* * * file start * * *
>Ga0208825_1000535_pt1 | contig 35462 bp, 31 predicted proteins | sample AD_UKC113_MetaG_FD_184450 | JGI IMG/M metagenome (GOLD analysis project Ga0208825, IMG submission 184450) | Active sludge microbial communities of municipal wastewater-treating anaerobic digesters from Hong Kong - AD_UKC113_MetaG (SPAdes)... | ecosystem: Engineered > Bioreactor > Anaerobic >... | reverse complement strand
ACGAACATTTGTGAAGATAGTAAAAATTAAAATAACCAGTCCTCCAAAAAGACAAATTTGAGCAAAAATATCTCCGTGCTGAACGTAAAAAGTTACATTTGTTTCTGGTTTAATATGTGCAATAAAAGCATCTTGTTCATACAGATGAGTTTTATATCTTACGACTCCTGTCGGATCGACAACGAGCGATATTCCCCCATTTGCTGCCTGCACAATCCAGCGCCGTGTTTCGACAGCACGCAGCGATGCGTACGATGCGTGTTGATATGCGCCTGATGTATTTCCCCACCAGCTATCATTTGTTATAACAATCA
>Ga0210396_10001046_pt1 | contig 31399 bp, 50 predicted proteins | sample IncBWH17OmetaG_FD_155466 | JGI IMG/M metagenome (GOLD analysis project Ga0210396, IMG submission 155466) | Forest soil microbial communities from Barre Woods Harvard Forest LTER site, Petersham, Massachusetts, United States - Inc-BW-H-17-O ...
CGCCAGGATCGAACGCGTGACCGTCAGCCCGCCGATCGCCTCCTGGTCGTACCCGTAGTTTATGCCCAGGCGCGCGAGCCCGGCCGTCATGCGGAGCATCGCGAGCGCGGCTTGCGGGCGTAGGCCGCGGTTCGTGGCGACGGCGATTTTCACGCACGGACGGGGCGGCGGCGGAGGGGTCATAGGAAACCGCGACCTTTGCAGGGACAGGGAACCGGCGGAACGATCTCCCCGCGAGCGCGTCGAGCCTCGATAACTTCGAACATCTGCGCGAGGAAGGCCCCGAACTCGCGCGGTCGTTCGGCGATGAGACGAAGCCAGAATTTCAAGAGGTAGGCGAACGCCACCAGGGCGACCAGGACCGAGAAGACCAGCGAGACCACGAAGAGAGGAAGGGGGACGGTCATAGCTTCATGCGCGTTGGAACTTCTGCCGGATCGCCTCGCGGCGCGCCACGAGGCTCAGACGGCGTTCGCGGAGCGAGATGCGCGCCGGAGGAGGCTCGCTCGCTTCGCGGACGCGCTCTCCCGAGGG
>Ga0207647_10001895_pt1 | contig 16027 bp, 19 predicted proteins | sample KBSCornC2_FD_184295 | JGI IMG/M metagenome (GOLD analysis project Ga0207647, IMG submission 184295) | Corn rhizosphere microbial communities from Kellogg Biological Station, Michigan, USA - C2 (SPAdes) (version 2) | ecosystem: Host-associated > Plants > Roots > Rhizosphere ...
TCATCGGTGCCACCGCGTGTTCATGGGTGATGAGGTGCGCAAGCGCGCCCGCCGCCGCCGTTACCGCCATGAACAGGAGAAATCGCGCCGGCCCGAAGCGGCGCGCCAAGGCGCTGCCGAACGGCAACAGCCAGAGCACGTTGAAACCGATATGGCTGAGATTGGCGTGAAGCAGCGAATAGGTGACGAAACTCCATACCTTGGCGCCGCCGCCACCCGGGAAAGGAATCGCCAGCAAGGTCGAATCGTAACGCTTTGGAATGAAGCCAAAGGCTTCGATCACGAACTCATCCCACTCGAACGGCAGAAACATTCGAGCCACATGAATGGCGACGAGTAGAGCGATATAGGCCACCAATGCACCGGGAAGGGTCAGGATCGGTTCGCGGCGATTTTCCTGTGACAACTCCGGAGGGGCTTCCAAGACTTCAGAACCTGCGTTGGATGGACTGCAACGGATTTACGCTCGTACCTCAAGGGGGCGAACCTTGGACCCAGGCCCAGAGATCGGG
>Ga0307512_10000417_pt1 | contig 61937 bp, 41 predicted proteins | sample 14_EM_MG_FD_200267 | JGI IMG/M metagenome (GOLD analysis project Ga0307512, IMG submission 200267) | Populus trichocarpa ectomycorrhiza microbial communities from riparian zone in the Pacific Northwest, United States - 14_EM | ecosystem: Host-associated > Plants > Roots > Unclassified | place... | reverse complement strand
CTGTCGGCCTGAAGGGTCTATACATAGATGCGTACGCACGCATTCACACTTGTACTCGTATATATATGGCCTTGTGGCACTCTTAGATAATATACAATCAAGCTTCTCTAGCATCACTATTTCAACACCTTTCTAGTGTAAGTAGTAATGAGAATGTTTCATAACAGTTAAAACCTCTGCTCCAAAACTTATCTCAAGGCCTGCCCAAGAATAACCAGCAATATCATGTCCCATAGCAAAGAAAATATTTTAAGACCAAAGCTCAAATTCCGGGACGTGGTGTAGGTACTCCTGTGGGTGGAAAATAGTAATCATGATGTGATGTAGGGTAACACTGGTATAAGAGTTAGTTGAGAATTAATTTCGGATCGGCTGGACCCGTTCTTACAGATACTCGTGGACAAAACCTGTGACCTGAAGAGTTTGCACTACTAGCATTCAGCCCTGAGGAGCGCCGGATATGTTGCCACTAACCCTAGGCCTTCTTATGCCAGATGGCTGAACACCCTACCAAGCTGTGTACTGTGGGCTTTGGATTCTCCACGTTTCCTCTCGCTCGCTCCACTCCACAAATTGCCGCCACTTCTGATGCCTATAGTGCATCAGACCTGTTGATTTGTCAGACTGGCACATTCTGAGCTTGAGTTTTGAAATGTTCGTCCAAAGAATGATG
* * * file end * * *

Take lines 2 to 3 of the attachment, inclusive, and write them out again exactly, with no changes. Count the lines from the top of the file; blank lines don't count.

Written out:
ACGAACATTTGTGAAGATAGTAAAAATTAAAATAACCAGTCCTCCAAAAAGACAAATTTGAGCAAAAATATCTCCGTGCTGAACGTAAAAAGTTACATTTGTTTCTGGTTTAATATGTGCAATAAAAGCATCTTGTTCATACAGATGAGTTTTATATCTTACGACTCCTGTCGGATCGACAACGAGCGATATTCCCCCATTTGCTGCCTGCACAATCCAGCGCCGTGTTTCGACAGCACGCAGCGATGCGTACGATGCGTGTTGATATGCGCCTGATGTATTTCCCCACCAGCTATCATTTGTTATAACAATCA
>Ga0210396_10001046_pt1 | contig 31399 bp, 50 predicted proteins | sample IncBWH17OmetaG_FD_155466 | JGI IMG/M metagenome (GOLD analysis project Ga0210396, IMG submission 155466) | Forest soil microbial communities from Barre Woods Harvard Forest LTER site, Petersham, Massachusetts, United States - Inc-BW-H-17-O ...